Gloversville seeking bids, hopes to finish church demolition this year

Bids for the demolition of First Baptist Church will be opened Oct. 4 and city officials said they e

Bids for the demolition of First Baptist Church will be opened Oct. 4 and city officials said they expect work to start soon thereafter.

Department of Public Works Director Robert Abel said a pre-bid conference on the project will be conducted Sept. 22 for interested contractors.

Though the first formal advertising for bids began Tuesday, Abel said the city’s consultants on the project, C.T. Male Associates, have posted the bidding information on the firm’s website and have made direct contact with many prospective bidders.

Abel said the church, which was abandoned by its last congregation in 1998, must be removed by the end of the year.

City officials have often mentioned the value of materials that contractors could salvage, such as stained glass windows and woodwork, but Abel said much of the valuable material has been removed over the years.

He said he has stipulated as part of the bidding process that the city wants to keep the giant brass bell located in the steeple. Abel said it will not only serve as a relic from the 19th century church but will also make a fine addition to the lawn area of City Hall. It would look good, he said, mounted on the brick platform already in place on the front lawn.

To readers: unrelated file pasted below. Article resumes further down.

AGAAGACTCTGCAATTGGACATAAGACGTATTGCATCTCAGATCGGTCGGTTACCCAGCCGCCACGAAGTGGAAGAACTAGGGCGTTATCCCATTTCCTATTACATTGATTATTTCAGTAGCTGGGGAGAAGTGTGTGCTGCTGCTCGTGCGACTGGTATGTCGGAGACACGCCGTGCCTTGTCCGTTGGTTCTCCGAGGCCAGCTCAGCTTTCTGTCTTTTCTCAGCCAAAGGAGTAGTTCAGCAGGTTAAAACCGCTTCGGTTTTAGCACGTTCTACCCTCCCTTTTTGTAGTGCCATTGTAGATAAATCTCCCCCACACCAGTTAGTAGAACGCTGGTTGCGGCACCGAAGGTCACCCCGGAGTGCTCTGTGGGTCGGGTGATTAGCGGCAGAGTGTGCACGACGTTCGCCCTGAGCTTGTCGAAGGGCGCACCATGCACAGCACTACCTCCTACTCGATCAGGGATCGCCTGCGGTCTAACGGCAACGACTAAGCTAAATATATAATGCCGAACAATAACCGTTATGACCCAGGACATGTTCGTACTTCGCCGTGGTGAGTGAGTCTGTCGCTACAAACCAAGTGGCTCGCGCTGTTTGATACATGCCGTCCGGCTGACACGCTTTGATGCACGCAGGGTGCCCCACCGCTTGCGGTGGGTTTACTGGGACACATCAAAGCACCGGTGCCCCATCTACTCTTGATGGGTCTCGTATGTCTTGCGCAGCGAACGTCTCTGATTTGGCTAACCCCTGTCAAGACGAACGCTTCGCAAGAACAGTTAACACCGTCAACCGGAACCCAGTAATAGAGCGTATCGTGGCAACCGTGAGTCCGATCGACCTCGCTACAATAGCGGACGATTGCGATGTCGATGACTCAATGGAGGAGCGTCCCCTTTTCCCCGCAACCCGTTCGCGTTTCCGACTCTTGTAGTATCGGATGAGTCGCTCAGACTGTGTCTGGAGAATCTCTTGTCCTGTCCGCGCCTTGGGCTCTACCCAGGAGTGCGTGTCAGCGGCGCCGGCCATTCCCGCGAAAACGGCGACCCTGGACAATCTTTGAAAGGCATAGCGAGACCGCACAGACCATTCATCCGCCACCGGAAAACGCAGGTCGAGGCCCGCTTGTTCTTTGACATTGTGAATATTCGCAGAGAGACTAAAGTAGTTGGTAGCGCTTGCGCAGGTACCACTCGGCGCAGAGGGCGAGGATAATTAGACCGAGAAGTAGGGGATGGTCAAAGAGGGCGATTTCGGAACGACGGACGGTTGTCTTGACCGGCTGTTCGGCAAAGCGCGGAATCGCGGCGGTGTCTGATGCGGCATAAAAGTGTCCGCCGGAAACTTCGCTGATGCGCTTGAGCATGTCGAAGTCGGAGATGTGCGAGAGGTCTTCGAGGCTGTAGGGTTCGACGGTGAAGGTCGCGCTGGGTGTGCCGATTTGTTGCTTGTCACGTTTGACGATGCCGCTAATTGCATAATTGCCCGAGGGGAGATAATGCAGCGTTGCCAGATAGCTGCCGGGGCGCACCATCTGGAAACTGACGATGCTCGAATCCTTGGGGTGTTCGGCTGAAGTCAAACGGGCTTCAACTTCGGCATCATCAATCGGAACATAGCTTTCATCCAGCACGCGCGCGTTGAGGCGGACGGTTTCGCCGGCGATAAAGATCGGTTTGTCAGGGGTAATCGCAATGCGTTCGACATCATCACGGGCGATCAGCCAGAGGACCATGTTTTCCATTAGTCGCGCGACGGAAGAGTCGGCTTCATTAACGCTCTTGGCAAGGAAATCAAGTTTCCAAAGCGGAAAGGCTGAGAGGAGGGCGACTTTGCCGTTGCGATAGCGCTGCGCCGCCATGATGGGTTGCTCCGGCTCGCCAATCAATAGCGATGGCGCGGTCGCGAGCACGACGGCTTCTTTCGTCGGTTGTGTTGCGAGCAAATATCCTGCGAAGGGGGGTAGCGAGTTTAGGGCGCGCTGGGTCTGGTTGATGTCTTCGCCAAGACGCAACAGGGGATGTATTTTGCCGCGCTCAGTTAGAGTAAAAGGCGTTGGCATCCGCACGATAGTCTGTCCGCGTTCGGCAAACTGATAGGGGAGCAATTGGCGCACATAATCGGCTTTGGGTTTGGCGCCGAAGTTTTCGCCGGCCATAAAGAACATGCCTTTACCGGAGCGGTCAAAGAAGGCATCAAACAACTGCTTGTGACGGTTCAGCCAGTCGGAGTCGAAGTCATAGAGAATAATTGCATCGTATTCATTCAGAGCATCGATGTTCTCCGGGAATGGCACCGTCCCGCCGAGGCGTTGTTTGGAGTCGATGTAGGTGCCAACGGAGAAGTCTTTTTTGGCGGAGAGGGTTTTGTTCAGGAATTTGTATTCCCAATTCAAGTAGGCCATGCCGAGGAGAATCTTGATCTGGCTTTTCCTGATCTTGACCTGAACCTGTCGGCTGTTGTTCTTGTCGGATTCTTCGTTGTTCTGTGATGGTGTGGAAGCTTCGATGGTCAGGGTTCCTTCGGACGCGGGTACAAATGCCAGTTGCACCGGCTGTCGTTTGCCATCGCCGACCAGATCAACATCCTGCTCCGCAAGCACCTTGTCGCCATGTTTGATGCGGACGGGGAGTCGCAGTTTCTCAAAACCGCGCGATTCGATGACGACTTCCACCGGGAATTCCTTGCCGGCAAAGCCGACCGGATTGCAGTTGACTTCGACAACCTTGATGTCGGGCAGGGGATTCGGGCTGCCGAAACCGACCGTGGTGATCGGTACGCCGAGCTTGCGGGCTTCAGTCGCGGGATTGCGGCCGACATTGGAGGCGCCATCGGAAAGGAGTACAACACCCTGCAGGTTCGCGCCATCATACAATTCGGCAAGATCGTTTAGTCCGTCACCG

City grant writer Nicholas Zabawsky said the city has about $415,000 available from a 2008 Restore New York grant awarded for the demolition. If the city can recruit a developer to build on the vacant lot, the grant provides an additional $100,000 to help finance the project, he said.

C.T. Male has estimated the project could cost about $750,000, but Zabawsky said the economic climate may drive that price down. “I’m optimistic we’ll get good bid prices,” he said.

However, he said, the removal of the church, located so close to valuable adjoining properties, makes it a particularly challenging demolition. That factor should also influence the bids, Zabawsky said.

The church was declared a dangerous building by the city in 2002.

The state Office of Parks, Recreation and Historic Preservation cleared the way for demolition when it ruled the historic building cannot be saved.

Though parts of the church, which has an adjoining school, were constructed in the mid-19th century, a 1920 fire destroyed the sanctuary and compromised its historic significance, officials have said.

Categories: Schenectady County

Leave a Reply